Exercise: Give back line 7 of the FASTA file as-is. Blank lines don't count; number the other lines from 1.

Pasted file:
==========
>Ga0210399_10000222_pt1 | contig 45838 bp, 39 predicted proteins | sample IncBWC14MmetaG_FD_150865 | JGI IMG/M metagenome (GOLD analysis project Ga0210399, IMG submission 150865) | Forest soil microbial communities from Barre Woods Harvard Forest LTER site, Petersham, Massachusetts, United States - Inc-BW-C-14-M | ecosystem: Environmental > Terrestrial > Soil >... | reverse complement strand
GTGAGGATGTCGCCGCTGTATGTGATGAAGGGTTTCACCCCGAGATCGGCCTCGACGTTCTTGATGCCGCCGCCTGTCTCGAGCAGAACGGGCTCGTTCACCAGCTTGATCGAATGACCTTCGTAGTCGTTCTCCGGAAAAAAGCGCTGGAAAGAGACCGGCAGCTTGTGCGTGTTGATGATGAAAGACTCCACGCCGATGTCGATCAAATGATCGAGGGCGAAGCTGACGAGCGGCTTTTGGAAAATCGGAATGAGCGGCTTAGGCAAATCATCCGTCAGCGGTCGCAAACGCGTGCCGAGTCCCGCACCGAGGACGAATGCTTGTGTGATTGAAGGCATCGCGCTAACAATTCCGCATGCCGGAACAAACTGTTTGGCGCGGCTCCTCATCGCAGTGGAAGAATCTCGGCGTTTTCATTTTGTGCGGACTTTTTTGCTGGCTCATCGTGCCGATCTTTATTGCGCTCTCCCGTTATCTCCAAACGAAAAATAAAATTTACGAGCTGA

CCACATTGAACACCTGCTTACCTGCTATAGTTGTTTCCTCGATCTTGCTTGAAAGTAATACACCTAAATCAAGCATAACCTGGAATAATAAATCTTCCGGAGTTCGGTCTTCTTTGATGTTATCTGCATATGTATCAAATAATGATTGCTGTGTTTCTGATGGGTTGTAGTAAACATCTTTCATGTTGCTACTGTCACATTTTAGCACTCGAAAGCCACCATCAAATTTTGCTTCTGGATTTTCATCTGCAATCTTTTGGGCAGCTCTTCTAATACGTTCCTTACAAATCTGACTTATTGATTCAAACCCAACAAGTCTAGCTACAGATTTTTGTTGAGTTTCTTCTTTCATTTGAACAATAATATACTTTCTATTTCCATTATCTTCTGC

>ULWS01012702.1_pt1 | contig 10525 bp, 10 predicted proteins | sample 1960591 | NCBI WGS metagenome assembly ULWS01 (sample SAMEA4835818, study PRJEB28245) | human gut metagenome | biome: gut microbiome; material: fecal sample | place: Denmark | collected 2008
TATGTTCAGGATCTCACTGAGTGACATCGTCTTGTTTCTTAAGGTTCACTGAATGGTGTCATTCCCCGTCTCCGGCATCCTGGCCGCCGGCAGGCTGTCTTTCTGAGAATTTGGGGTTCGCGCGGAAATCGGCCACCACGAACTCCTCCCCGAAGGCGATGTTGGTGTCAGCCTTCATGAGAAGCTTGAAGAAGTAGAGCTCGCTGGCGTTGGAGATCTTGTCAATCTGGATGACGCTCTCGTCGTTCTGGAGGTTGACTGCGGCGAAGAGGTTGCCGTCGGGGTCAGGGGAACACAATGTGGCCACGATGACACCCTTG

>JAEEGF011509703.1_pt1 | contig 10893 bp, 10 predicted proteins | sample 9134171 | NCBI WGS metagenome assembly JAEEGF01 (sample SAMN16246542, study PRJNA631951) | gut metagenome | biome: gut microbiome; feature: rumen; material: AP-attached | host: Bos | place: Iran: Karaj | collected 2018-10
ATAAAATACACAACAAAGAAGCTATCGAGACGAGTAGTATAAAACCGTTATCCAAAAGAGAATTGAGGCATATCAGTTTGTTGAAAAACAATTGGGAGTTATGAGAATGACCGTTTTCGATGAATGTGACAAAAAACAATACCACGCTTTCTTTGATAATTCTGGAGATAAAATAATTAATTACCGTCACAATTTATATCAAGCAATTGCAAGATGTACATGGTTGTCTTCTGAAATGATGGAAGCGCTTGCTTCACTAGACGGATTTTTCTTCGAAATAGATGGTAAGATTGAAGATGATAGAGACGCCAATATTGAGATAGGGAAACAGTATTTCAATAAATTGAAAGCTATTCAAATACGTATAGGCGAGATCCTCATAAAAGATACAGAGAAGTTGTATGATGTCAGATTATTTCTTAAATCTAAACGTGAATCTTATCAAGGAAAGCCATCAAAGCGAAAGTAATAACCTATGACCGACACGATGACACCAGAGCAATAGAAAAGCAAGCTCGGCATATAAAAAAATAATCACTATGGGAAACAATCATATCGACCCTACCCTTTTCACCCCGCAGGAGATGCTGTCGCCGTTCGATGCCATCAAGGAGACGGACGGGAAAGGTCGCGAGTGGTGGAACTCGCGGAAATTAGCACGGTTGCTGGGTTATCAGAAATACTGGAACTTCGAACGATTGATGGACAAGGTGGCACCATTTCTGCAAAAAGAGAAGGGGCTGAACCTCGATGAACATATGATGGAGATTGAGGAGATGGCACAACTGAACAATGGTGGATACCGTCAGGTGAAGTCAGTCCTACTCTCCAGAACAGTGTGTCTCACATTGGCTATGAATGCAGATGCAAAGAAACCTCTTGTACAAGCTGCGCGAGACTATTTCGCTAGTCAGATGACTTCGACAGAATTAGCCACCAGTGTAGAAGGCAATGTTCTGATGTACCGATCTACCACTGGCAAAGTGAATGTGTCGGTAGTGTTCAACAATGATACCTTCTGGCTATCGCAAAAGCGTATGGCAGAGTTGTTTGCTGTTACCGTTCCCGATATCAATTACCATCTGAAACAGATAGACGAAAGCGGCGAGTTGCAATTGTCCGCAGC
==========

ATAAAATACACAACAAAGAAGCTATCGAGACGAGTAGTATAAAACCGTTATCCAAAAGAGAATTGAGGCATATCAGTTTGTTGAAAAACAATTGGGAGTTATGAGAATGACCGTTTTCGATGAATGTGACAAAAAACAATACCACGCTTTCTTTGATAATTCTGGAGATAAAATAATTAATTACCGTCACAATTTATATCAAGCAATTGCAAGATGTACATGGTTGTCTTCTGAAATGATGGAAGCGCTTGCTTCACTAGACGGATTTTTCTTCGAAATAGATGGTAAGATTGAAGATGATAGAGACGCCAATATTGAGATAGGGAAACAGTATTTCAATAAATTGAAAGCTATTCAAATACGTATAGGCGAGATCCTCATAAAAGATACAGAGAAGTTGTATGATGTCAGATTATTTCTTAAATCTAAACGTGAATCTTATCAAGGAAAGCCATCAAAGCGAAAGTAATAACCTATGACCGACACGATGACACCAGAGCAATAGAAAAGCAAGCTCGGCATATAAAAAAATAATCACTATGGGAAACAATCATATCGACCCTACCCTTTTCACCCCGCAGGAGATGCTGTCGCCGTTCGATGCCATCAAGGAGACGGACGGGAAAGGTCGCGAGTGGTGGAACTCGCGGAAATTAGCACGGTTGCTGGGTTATCAGAAATACTGGAACTTCGAACGATTGATGGACAAGGTGGCACCATTTCTGCAAAAAGAGAAGGGGCTGAACCTCGATGAACATATGATGGAGATTGAGGAGATGGCACAACTGAACAATGGTGGATACCGTCAGGTGAAGTCAGTCCTACTCTCCAGAACAGTGTGTCTCACATTGGCTATGAATGCAGATGCAAAGAAACCTCTTGTACAAGCTGCGCGAGACTATTTCGCTAGTCAGATGACTTCGACAGAATTAGCCACCAGTGTAGAAGGCAATGTTCTGATGTACCGATCTACCACTGGCAAAGTGAATGTGTCGGTAGTGTTCAACAATGATACCTTCTGGCTATCGCAAAAGCGTATGGCAGAGTTGTTTGCTGTTACCGTTCCCGATATCAATTACCATCTGAAACAGATAGACGAAAGCGGCGAGTTGCAATTGTCCGCAGC